Let’s take a break from the mystery of Adam Smith’s love life in order to preview our next “Advanced Topics” class (BUL5332), which is devoted to something called “the Coase theorem”–named after the late great English economist and legal theorist Ronald H. Coase (b. 1910, d. 2013), who is pictured below. (Rest assured, friends, we will return to Adam Smith next week.) As an aside, one of the most remarkable aspects of Coase’s work is the absence of any advanced mathematics or inscrutable formulas. Instead, Coase relies on logic, plain English, and simple illustrations taken from the common law, such as pollution (the factory smoke example on page 1 of his social cost paper), nuisance (Sturges v. Bridgman or the case of the noisy confectioner on page 2), and cattle trespass (pp. 2-8).
In any case, Professor Coase’s theorem is so central to the field of “law and economics” that I will divide my preview into two parts. Here, I will first describe what Coase did and how he did it. In his 1960 paper on “The Problem of Social Cost,” Professor Coase begins by introducing the problem of “harmful effects,” or what is more commonly called “negative externalities” in economics textbooks. “The standard example,” Coase writes, “is that of a factory, the smoke from which has harmful effects on those occupying neighbouring properties.” In a now-famous passage, Coase makes the following poignant observations:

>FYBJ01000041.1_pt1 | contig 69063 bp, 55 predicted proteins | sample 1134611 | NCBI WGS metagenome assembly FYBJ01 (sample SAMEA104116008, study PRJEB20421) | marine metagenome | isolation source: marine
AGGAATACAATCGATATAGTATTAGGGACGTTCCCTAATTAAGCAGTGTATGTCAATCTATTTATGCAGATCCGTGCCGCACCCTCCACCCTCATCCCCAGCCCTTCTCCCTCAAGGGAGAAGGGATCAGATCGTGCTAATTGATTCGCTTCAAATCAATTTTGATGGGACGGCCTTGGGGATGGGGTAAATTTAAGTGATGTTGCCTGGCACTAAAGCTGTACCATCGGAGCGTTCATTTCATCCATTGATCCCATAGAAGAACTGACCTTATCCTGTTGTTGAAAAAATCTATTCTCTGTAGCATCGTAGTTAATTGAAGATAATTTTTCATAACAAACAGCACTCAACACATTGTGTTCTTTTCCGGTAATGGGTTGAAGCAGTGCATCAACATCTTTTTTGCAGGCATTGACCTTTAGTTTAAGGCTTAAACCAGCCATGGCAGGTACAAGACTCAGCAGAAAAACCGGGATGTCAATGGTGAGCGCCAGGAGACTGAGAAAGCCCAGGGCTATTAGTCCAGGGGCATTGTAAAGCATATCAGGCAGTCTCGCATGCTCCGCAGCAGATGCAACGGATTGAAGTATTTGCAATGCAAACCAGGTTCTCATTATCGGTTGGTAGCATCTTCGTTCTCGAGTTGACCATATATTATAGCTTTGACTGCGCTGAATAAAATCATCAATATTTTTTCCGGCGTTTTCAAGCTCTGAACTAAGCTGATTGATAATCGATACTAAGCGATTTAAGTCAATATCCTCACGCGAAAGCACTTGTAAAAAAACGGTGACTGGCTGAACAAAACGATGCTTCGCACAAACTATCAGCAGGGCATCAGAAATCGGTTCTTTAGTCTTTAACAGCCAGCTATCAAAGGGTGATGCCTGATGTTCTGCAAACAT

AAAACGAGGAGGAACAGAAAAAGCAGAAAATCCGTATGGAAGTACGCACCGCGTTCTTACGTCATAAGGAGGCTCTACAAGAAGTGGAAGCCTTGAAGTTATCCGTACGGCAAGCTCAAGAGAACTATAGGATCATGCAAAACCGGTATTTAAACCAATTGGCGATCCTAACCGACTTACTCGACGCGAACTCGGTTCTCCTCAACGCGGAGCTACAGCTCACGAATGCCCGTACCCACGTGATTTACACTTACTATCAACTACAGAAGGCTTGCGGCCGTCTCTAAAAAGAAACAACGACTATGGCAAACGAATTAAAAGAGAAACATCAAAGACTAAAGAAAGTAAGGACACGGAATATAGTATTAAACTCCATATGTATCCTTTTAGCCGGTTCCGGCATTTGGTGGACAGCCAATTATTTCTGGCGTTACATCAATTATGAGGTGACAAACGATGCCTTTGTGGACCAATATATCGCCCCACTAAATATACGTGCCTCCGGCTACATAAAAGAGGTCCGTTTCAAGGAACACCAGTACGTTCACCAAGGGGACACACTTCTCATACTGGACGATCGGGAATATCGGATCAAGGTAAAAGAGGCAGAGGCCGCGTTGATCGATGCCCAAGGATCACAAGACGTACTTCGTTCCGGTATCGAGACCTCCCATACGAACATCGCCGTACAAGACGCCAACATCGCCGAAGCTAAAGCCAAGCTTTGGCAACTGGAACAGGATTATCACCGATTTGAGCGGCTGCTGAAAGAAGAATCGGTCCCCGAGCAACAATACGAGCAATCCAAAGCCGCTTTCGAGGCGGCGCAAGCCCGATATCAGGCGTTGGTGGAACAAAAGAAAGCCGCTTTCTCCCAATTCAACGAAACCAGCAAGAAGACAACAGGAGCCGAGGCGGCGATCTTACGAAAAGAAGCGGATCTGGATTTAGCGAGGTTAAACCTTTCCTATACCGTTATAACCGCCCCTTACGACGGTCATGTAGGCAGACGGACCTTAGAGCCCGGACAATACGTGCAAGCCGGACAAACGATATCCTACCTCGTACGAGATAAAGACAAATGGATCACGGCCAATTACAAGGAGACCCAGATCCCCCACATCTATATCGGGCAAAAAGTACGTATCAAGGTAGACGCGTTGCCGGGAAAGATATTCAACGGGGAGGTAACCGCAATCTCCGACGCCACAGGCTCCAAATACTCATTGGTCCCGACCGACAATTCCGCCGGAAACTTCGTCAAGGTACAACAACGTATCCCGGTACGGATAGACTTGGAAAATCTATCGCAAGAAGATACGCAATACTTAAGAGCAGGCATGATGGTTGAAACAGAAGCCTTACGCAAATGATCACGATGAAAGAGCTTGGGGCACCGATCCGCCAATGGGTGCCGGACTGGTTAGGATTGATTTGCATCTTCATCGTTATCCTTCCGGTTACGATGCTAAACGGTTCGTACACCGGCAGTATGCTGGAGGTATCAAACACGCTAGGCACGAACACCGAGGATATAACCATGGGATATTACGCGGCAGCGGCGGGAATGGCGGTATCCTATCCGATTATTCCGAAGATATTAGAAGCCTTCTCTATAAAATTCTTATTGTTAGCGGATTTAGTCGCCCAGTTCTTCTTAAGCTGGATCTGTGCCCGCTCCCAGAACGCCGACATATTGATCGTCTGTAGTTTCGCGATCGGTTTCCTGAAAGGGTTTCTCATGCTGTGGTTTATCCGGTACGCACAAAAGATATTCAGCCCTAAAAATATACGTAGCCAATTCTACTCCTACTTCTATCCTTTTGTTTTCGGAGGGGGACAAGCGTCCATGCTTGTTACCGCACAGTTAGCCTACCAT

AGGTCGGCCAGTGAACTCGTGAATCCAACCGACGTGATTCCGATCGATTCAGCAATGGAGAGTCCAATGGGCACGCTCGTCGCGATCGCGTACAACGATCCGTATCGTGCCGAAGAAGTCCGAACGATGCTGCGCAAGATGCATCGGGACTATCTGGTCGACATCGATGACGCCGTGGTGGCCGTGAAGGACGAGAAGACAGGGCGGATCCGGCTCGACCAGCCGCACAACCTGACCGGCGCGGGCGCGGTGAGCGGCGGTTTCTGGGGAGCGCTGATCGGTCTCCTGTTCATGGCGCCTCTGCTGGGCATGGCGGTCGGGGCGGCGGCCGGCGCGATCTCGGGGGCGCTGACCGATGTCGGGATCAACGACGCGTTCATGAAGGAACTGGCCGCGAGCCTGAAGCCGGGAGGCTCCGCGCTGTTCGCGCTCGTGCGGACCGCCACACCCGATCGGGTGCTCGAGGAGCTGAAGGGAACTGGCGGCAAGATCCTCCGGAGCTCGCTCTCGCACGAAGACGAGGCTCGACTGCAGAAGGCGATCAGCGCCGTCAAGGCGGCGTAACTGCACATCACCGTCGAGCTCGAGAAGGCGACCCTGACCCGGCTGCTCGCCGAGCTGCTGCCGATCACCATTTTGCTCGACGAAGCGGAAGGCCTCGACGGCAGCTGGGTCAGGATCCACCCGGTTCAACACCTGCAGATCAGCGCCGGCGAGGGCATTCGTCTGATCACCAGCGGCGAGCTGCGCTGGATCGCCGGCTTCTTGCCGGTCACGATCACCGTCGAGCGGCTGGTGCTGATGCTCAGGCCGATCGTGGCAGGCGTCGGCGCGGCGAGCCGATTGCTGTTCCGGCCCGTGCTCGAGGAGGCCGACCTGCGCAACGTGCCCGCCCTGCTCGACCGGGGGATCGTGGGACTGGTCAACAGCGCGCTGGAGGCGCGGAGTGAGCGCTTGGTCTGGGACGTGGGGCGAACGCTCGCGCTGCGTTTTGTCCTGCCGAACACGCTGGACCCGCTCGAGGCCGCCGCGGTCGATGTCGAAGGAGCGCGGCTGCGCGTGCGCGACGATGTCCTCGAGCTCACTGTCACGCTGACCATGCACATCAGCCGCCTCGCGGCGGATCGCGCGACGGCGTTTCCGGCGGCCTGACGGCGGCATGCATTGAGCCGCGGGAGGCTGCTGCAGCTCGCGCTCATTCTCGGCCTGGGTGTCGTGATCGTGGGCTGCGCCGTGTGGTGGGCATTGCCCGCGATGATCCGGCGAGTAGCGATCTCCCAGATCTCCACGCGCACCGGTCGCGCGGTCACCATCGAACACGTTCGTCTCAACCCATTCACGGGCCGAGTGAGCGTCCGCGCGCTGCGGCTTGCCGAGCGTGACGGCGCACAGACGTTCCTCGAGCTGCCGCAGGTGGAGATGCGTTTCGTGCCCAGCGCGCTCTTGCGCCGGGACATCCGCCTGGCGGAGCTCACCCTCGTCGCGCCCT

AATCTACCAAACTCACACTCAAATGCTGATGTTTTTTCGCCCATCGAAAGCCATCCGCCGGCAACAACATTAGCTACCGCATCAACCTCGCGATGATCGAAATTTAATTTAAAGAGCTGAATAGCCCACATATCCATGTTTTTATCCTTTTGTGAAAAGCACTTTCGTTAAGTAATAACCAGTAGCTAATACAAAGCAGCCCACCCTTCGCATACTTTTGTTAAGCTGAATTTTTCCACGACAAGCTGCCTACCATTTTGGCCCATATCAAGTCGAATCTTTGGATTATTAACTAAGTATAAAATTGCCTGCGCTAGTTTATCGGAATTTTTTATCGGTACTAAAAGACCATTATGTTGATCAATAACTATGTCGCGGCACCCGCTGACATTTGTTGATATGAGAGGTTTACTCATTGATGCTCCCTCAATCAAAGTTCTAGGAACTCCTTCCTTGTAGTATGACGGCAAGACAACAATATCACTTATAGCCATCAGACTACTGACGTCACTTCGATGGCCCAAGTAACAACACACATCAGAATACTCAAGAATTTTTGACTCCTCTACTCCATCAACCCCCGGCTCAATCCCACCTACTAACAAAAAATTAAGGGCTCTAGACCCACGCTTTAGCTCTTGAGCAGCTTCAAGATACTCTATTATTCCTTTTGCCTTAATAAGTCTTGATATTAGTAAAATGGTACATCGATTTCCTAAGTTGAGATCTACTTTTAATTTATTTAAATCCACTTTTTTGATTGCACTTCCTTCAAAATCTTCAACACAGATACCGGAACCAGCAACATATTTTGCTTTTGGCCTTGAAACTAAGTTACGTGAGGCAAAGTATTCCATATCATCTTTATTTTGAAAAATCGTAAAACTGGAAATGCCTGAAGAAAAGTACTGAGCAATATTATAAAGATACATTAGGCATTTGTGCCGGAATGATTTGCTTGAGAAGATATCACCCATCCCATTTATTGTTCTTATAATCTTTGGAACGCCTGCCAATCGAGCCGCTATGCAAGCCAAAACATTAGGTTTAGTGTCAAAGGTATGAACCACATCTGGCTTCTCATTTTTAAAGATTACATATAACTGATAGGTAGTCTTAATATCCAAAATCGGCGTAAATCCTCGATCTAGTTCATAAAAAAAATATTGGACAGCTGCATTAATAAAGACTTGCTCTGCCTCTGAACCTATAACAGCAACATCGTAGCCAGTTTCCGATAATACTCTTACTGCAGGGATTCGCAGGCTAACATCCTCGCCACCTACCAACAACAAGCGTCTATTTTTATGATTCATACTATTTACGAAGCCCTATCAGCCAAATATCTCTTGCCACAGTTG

“The traditional approach has tended to obscure the nature of the choice that has to be made [i.e. the legal choice between A, the owner of the factory, and B, the neighbors]. The question is commonly thought of as one in which A inflicts harm on B and what has to be decided is, How should we restrain A? But this is wrong. We are dealing with a problem of a reciprocal nature. The real question that has to be decided is, Should A be allowed to harm B or should B be allowed to harm A? The [correct solution] is to avoid the more serious harm.”
Coase’s irreverent utterance – “But this is wrong. [This is wrong!] We are dealing with a problem of a reciprocal nature” – is to me the single-most powerful and revolutionary statement in the annals of Anglo-American legal history since the great Oliver Wendell Holmes uttered his famous maxim, “The life of the law has not been logic; it has been experience.” For Coase is not just repeating the old saw that there are two sides to every dispute; he is saying something much more significant and original and insightful than that. Stay tuned …